Monday, March 21, 2011

Genre vs. Medium

This issue keeps coming up so I thought I'd throw my opinion in.

Genre: a class or category of artistic endeavor having a particular form, content,
technique, or the like

Medium: the material or technique with which an artist works

This CartoonBrew discussion debated the issue and includes a quote from Brad Bird who strongly believes that animation is a medium, not a genre.

Film is the medium through which the genres of westerns, comedies, dramas, fantasy, sci-fi and horror are produced.

Some commentors, however, made an interesting argument: that animation is definitely not a genre, but is a medium within a medium. I think I'm in that camp, too. Especially since there's so many types of animation—stop motion, CG, hand-drawn—it seems most accurate to acknowledge that the medium of film includes animation and the medium of animation subdivides into various methods.

Here are some more discussions of genre vs. medium:


Keep in mind that some genres are better suited for certain mediums. For example, although I love Japanese animation, I often find myself bored by their feature-length films. Even "Metropolis," which I think is great, put me to sleep BOTH times I saw it in the theater! I was, however, at least able to stay awake during most of it without wishing it would end. On the other hand, films like "Millennium Actress," "Tokyo Godfathers," "Paprika," "The Girl Who Leapt Through Time" and "Tekkon Kinkreet," despite their artistic qualities, seemed interminable. I couldn't figure out why.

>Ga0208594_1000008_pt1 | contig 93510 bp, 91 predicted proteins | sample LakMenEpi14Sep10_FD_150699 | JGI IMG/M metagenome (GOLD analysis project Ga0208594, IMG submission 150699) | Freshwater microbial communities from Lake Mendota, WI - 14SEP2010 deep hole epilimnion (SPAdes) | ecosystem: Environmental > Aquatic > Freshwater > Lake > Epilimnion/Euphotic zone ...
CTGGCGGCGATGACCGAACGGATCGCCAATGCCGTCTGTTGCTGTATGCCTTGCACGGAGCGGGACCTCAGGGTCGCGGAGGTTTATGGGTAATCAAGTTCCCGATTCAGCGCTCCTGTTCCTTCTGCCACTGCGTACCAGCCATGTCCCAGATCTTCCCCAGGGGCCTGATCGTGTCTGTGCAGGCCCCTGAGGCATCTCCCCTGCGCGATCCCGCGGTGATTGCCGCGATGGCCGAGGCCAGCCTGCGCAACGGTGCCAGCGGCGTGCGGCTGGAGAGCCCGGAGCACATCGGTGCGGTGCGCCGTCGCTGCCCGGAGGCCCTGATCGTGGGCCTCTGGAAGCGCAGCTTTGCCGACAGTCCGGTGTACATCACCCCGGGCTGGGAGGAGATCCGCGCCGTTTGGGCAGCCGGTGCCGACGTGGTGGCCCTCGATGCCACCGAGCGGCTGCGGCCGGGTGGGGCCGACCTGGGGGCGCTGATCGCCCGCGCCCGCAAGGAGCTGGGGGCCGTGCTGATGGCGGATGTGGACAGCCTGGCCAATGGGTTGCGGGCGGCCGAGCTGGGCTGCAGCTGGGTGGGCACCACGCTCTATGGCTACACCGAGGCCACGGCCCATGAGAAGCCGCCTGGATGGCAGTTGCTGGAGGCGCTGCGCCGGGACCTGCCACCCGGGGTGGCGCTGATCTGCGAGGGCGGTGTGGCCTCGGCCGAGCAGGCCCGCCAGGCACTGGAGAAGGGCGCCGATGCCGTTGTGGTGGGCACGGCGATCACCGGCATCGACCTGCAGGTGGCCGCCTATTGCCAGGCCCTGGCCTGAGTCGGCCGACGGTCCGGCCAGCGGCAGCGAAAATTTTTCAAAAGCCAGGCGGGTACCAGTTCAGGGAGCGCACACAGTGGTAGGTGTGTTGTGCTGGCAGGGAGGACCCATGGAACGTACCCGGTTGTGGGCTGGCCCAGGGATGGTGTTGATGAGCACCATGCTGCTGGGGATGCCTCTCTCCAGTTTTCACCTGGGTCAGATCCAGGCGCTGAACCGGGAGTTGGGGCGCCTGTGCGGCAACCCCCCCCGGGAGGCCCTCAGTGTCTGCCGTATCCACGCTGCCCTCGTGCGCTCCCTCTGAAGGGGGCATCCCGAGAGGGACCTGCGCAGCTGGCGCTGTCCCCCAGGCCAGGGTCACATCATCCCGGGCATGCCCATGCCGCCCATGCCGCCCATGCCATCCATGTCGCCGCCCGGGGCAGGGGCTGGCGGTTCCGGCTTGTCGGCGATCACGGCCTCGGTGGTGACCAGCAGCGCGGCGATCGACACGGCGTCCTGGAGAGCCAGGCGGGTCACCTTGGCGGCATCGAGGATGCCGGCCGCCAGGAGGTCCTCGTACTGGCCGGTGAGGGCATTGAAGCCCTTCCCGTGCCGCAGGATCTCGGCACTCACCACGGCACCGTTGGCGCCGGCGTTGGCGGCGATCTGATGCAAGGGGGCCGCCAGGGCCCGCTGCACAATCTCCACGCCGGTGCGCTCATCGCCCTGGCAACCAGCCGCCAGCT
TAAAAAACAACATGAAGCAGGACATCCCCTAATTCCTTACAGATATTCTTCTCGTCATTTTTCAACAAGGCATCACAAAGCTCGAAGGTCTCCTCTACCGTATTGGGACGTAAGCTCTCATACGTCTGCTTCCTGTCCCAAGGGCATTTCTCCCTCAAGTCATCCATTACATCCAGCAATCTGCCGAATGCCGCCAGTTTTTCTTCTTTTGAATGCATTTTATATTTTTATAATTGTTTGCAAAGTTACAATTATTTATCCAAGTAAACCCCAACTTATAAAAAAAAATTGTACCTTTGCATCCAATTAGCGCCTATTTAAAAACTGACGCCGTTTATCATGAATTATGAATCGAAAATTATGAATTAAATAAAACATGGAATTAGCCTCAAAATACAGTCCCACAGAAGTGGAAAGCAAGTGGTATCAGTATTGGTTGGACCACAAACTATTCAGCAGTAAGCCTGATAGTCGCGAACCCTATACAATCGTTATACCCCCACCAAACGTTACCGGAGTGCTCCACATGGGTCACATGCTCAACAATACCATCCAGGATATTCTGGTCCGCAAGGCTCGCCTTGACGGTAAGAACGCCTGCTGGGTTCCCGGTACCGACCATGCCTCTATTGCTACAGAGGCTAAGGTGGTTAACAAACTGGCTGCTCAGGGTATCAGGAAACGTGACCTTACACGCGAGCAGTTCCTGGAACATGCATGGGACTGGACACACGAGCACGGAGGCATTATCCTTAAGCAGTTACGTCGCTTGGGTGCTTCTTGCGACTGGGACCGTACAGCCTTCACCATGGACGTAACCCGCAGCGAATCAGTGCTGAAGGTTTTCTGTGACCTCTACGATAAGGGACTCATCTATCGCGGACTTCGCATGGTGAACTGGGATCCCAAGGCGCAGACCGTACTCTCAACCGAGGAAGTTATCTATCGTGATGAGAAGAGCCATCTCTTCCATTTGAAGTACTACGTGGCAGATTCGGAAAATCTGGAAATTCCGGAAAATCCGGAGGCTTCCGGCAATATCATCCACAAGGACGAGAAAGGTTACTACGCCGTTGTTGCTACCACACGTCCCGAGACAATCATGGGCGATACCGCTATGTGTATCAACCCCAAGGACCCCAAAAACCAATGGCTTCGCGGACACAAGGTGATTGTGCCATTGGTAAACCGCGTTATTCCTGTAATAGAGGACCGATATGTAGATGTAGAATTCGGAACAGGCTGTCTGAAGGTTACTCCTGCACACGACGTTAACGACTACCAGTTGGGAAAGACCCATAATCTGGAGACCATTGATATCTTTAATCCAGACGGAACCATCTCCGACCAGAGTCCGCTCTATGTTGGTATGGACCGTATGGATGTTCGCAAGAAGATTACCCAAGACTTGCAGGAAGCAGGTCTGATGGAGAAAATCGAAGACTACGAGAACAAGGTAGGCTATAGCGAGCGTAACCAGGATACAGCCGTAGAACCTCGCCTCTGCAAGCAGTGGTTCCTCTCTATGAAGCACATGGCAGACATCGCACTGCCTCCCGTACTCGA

Then I realized that the Japanese use the medium of animation for any story, not just for stories best suited for that medium. All of the films I mentioned above would have been better served as live-action films. I believe that there's no reason to tell a story in animation unless the medium can enhance the story, like "The Incredibles."

The same is true for novels, plays and movies; some stories work best as novels or as plays or as movies. There are some stories that work well in more than one of these mediums but I think those are rare. I thought "Lord of the Rings" was one of the worst and most boring books I'd ever read but I liked the movies. "Tender Mercies" was, to me, a dull movie; when I learned it began as a play, it suddenly made sense. Plays are about language; movies are about visuals. This is why so many plays transferred to the screen seem claustrophobic and dull; often you can tell that "action" was added to increase the visual interest. With "Tender Mercies," there were numerous shots of Texas vistas but it wasn't sufficient to enhance a small, non-cinematic story.

Basically, choose the best medium within which to create your work.

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